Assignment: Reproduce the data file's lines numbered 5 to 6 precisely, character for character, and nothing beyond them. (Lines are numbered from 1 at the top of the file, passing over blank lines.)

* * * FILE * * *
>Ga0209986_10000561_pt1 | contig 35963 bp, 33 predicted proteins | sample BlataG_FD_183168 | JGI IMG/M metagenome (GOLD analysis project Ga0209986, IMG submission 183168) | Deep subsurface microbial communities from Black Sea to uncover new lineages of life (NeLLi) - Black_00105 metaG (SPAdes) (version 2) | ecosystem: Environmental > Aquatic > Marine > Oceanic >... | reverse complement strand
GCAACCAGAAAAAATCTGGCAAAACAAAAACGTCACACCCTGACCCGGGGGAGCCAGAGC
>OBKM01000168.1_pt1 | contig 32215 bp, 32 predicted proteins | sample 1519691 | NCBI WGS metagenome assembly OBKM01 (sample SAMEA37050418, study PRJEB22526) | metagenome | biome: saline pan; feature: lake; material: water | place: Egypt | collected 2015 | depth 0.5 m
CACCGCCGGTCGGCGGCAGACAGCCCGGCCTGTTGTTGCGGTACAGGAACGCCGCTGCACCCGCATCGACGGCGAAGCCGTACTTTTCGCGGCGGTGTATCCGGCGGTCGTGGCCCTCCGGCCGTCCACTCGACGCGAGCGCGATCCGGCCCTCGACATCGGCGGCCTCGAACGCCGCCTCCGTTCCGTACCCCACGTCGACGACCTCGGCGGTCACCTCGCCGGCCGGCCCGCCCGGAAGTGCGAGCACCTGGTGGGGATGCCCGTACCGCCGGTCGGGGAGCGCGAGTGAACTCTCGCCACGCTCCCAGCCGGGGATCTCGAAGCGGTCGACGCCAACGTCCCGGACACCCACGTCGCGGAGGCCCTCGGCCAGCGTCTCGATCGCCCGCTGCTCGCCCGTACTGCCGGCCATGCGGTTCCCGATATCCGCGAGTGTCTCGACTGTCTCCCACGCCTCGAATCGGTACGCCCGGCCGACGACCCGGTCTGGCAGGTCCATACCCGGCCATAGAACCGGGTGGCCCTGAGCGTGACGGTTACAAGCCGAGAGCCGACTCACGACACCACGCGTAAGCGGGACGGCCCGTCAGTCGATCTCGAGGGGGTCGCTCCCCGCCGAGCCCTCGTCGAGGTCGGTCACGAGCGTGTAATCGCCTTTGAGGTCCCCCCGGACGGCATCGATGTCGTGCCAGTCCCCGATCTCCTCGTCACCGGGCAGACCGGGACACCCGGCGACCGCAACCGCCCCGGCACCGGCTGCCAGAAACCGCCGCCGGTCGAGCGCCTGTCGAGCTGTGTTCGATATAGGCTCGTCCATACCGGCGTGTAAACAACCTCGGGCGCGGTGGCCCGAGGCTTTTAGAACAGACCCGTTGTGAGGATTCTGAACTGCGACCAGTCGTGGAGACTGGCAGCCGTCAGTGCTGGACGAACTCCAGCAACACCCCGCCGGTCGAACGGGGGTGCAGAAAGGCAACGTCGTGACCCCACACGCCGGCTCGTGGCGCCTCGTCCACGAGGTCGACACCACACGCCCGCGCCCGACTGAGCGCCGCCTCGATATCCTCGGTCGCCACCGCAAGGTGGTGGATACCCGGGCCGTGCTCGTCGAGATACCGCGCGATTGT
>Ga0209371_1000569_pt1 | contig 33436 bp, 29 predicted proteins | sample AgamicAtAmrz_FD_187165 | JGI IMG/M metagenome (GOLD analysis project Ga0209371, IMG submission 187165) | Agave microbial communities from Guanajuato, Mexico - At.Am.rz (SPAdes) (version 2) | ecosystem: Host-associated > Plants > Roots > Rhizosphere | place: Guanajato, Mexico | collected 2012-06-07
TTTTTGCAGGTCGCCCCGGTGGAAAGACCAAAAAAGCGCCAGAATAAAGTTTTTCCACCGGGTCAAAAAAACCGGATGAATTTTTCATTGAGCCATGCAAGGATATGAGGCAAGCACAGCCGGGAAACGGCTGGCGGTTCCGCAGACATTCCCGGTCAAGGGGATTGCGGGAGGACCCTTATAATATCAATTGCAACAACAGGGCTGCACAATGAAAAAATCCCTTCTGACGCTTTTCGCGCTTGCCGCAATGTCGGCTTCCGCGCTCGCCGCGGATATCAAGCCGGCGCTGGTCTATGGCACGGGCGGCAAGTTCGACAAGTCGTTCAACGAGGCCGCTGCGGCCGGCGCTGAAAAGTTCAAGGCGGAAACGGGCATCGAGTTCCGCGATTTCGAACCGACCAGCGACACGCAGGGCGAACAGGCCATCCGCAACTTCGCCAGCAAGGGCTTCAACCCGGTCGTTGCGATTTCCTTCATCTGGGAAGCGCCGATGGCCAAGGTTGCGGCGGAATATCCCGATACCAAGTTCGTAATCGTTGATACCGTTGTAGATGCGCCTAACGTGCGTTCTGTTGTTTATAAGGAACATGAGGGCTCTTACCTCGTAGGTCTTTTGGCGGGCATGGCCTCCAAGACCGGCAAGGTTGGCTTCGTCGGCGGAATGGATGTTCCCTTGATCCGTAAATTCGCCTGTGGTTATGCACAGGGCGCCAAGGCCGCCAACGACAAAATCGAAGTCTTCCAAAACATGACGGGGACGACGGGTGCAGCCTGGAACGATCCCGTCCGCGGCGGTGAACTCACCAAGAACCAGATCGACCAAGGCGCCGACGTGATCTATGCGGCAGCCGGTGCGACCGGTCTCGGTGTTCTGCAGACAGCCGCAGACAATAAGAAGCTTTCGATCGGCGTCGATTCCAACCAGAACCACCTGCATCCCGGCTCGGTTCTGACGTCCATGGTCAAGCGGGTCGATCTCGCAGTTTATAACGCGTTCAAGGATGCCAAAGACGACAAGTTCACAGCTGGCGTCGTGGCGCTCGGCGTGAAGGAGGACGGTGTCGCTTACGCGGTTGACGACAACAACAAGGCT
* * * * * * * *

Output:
>Ga0209371_1000569_pt1 | contig 33436 bp, 29 predicted proteins | sample AgamicAtAmrz_FD_187165 | JGI IMG/M metagenome (GOLD analysis project Ga0209371, IMG submission 187165) | Agave microbial communities from Guanajuato, Mexico - At.Am.rz (SPAdes) (version 2) | ecosystem: Host-associated > Plants > Roots > Rhizosphere | place: Guanajato, Mexico | collected 2012-06-07
TTTTTGCAGGTCGCCCCGGTGGAAAGACCAAAAAAGCGCCAGAATAAAGTTTTTCCACCGGGTCAAAAAAACCGGATGAATTTTTCATTGAGCCATGCAAGGATATGAGGCAAGCACAGCCGGGAAACGGCTGGCGGTTCCGCAGACATTCCCGGTCAAGGGGATTGCGGGAGGACCCTTATAATATCAATTGCAACAACAGGGCTGCACAATGAAAAAATCCCTTCTGACGCTTTTCGCGCTTGCCGCAATGTCGGCTTCCGCGCTCGCCGCGGATATCAAGCCGGCGCTGGTCTATGGCACGGGCGGCAAGTTCGACAAGTCGTTCAACGAGGCCGCTGCGGCCGGCGCTGAAAAGTTCAAGGCGGAAACGGGCATCGAGTTCCGCGATTTCGAACCGACCAGCGACACGCAGGGCGAACAGGCCATCCGCAACTTCGCCAGCAAGGGCTTCAACCCGGTCGTTGCGATTTCCTTCATCTGGGAAGCGCCGATGGCCAAGGTTGCGGCGGAATATCCCGATACCAAGTTCGTAATCGTTGATACCGTTGTAGATGCGCCTAACGTGCGTTCTGTTGTTTATAAGGAACATGAGGGCTCTTACCTCGTAGGTCTTTTGGCGGGCATGGCCTCCAAGACCGGCAAGGTTGGCTTCGTCGGCGGAATGGATGTTCCCTTGATCCGTAAATTCGCCTGTGGTTATGCACAGGGCGCCAAGGCCGCCAACGACAAAATCGAAGTCTTCCAAAACATGACGGGGACGACGGGTGCAGCCTGGAACGATCCCGTCCGCGGCGGTGAACTCACCAAGAACCAGATCGACCAAGGCGCCGACGTGATCTATGCGGCAGCCGGTGCGACCGGTCTCGGTGTTCTGCAGACAGCCGCAGACAATAAGAAGCTTTCGATCGGCGTCGATTCCAACCAGAACCACCTGCATCCCGGCTCGGTTCTGACGTCCATGGTCAAGCGGGTCGATCTCGCAGTTTATAACGCGTTCAAGGATGCCAAAGACGACAAGTTCACAGCTGGCGTCGTGGCGCTCGGCGTGAAGGAGGACGGTGTCGCTTACGCGGTTGACGACAACAACAAGGCT